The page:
The discovery of the detoxifying and antioxidant qualities of grapes has led to the rise of “vinotherapy,” which uses the skin, seeds and stems of grapes in spa treatments.
The Macanese Sangria Ritual is an example of this trend, with its wine bath made of white wine, grape seed, jasmine and rose, which is particularly moisturising for the skin. A glass of sangria is also offered for your tasting pleasure.
The treatment ends with an 80-minute grape-seed oil massage by an expert therapist using Swedish techniques. “For us, the main benefits of this treatment are the oxygenation of the skin and eliminating the dead skin cells so that they can regrow,” Fernandez says. “It’s easy to create treatments, but it’s hard to create signature treatments that offer something truly local, that truly work, that you can’t find elsewhere.”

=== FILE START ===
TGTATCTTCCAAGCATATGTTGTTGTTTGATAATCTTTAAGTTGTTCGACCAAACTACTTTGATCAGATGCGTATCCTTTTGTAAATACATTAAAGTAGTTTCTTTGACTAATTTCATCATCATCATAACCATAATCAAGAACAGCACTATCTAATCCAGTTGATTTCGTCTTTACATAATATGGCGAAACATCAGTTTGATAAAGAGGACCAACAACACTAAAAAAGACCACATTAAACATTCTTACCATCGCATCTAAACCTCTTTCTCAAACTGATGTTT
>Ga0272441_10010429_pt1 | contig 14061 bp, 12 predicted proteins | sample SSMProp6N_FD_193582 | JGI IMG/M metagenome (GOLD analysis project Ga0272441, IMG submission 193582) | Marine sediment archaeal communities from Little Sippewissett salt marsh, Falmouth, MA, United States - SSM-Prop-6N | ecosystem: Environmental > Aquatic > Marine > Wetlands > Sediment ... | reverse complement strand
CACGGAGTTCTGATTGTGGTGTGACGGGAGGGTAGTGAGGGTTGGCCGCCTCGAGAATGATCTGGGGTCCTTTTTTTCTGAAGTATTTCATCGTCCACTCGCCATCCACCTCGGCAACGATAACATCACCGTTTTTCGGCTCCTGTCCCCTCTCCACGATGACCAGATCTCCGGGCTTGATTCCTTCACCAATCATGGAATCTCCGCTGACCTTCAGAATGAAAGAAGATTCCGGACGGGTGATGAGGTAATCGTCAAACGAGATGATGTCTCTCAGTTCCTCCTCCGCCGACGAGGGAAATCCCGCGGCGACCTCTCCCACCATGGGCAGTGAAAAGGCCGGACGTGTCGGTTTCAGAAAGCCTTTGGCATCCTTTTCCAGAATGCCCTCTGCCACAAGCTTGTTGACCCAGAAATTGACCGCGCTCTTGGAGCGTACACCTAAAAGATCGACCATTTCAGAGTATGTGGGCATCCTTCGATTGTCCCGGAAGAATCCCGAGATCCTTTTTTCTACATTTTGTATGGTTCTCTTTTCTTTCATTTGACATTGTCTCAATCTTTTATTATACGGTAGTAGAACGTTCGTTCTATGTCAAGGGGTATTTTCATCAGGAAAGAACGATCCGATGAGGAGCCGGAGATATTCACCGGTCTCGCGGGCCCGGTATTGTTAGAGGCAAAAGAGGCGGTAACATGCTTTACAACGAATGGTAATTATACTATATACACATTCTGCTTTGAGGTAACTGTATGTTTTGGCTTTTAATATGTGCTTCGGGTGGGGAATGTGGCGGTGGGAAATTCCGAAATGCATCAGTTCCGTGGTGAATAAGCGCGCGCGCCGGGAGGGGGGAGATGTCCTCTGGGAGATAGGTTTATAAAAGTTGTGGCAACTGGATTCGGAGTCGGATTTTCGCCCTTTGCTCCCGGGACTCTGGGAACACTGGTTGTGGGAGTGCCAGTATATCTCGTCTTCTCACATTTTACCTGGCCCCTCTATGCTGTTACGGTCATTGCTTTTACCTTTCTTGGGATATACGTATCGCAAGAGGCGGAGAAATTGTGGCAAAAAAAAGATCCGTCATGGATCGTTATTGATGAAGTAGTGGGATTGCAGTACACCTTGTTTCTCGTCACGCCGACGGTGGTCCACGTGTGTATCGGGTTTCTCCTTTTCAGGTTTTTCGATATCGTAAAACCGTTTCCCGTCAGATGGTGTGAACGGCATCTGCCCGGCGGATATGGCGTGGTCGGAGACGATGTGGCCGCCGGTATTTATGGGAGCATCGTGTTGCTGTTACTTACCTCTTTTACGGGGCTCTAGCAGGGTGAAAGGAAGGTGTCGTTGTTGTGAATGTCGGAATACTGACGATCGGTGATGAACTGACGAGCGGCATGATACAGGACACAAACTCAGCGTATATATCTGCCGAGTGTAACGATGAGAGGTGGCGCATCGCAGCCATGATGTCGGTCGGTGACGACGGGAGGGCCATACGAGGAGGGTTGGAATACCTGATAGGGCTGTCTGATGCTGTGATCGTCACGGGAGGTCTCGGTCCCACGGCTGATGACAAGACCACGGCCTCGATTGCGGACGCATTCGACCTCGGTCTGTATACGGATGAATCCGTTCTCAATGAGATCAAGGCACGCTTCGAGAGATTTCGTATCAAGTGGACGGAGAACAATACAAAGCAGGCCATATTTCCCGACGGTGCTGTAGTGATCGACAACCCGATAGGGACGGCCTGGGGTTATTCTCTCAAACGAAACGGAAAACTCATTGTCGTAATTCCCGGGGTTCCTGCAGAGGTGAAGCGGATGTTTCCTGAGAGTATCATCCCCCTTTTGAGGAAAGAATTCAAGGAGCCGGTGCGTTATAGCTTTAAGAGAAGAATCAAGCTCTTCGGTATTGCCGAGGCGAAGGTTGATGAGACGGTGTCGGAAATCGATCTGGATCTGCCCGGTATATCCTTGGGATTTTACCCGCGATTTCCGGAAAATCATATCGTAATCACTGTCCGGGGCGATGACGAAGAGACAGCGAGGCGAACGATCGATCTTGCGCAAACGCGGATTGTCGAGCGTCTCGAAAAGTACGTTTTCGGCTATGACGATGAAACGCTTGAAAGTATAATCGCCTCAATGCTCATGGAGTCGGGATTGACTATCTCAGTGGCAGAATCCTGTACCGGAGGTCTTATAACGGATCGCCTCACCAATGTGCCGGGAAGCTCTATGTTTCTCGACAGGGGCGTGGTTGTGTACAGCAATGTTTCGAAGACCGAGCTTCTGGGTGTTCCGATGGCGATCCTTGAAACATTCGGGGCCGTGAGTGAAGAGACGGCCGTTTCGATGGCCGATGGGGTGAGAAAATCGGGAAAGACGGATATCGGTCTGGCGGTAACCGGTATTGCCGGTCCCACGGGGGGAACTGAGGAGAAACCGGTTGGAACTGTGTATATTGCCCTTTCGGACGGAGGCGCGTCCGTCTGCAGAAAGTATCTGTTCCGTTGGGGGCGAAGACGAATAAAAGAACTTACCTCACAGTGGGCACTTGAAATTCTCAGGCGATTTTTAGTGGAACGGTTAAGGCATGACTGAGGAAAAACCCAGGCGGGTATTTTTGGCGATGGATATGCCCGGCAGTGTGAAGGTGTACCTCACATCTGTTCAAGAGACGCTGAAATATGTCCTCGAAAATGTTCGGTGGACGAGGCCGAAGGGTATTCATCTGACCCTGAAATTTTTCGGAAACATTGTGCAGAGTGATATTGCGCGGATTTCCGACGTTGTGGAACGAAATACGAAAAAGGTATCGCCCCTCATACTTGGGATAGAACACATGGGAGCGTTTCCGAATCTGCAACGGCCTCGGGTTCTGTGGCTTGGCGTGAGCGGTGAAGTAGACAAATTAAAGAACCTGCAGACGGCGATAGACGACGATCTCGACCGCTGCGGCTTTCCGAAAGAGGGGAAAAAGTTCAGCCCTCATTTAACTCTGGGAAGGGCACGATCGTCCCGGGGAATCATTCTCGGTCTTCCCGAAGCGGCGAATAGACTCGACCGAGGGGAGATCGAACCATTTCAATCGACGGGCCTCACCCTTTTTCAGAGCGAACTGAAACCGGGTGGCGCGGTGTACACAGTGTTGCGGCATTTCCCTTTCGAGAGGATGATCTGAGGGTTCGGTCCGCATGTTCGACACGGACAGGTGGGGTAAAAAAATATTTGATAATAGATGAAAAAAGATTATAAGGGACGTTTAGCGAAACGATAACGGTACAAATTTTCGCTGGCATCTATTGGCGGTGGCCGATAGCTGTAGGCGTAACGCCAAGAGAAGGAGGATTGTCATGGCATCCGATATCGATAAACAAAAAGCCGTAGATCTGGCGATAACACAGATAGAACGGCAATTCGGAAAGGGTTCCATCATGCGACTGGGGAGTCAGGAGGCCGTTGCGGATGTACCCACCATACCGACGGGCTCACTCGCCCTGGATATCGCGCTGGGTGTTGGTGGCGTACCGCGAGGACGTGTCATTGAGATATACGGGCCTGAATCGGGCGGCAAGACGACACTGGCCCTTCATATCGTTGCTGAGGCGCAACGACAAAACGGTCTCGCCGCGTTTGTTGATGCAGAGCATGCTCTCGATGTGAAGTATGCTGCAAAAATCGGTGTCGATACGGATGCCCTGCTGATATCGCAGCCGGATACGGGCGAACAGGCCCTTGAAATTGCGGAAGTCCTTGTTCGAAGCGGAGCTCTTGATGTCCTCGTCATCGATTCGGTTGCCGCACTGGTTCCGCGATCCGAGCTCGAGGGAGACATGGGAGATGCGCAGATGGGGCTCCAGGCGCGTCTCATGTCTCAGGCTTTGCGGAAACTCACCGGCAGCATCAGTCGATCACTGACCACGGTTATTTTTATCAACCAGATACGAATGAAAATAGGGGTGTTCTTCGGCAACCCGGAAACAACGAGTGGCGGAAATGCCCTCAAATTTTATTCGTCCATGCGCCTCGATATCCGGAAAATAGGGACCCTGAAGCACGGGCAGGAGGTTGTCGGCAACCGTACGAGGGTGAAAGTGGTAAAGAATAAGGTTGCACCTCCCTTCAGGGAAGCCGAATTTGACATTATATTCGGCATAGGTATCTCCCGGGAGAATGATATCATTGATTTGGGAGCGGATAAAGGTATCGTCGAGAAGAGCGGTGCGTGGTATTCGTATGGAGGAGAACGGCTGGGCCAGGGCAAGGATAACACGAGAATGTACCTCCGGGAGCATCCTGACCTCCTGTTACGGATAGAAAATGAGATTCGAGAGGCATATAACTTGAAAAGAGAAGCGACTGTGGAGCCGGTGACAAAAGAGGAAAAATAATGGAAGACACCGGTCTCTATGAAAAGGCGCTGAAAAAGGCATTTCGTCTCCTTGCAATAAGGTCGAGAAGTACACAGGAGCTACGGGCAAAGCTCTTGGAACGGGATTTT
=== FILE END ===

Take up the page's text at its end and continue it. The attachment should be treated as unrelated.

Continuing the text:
Treatments with a local flavour are also a priority for The Spa at Mandarin Oriental Macau. Its Macanese Dragon Experience more specifically honours the city’s Chinese heritage.
The treatment, lasting two hours, includes a body scrub, a bath in a private whirlpool and a relaxing Chinese lymphatic body massage using specialised massage techniques and Baoding meditation balls to relieve tension.
Spa manager Genesis Day Lagasca explains: “We warm the meditation balls [so that] they can penetrate a deeper layer of skin. So instead of having a very hard massage, we do a gentle massage, [but] because the balls heat up the muscle, it’s akin to having a strong pressure massage.”